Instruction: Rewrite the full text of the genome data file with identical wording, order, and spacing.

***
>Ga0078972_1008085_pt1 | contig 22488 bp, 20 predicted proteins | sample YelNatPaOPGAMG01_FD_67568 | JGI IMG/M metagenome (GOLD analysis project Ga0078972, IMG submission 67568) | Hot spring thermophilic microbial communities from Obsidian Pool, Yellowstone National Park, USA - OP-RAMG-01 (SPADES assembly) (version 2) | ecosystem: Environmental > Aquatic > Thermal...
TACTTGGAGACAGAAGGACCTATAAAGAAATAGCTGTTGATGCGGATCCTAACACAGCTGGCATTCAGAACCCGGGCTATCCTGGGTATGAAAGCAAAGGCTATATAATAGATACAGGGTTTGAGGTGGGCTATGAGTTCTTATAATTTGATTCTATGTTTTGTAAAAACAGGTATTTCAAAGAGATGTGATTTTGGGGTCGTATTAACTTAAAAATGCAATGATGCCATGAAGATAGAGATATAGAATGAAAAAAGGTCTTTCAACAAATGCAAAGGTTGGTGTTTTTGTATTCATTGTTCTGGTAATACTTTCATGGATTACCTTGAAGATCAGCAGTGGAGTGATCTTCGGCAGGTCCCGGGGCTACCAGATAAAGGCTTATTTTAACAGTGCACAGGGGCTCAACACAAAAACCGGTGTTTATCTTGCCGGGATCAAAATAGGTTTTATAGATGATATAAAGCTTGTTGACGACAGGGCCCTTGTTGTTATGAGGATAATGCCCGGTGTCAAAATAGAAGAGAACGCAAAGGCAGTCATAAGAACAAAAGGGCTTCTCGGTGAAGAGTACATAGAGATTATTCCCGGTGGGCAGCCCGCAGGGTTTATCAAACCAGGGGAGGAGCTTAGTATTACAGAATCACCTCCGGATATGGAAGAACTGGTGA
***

>Ga0078972_1008085_pt1 | contig 22488 bp, 20 predicted proteins | sample YelNatPaOPGAMG01_FD_67568 | JGI IMG/M metagenome (GOLD analysis project Ga0078972, IMG submission 67568) | Hot spring thermophilic microbial communities from Obsidian Pool, Yellowstone National Park, USA - OP-RAMG-01 (SPADES assembly) (version 2) | ecosystem: Environmental > Aquatic > Thermal...
TACTTGGAGACAGAAGGACCTATAAAGAAATAGCTGTTGATGCGGATCCTAACACAGCTGGCATTCAGAACCCGGGCTATCCTGGGTATGAAAGCAAAGGCTATATAATAGATACAGGGTTTGAGGTGGGCTATGAGTTCTTATAATTTGATTCTATGTTTTGTAAAAACAGGTATTTCAAAGAGATGTGATTTTGGGGTCGTATTAACTTAAAAATGCAATGATGCCATGAAGATAGAGATATAGAATGAAAAAAGGTCTTTCAACAAATGCAAAGGTTGGTGTTTTTGTATTCATTGTTCTGGTAATACTTTCATGGATTACCTTGAAGATCAGCAGTGGAGTGATCTTCGGCAGGTCCCGGGGCTACCAGATAAAGGCTTATTTTAACAGTGCACAGGGGCTCAACACAAAAACCGGTGTTTATCTTGCCGGGATCAAAATAGGTTTTATAGATGATATAAAGCTTGTTGACGACAGGGCCCTTGTTGTTATGAGGATAATGCCCGGTGTCAAAATAGAAGAGAACGCAAAGGCAGTCATAAGAACAAAAGGGCTTCTCGGTGAAGAGTACATAGAGATTATTCCCGGTGGGCAGCCCGCAGGGTTTATCAAACCAGGGGAGGAGCTTAGTATTACAGAATCACCTCCGGATATGGAAGAACTGGTGA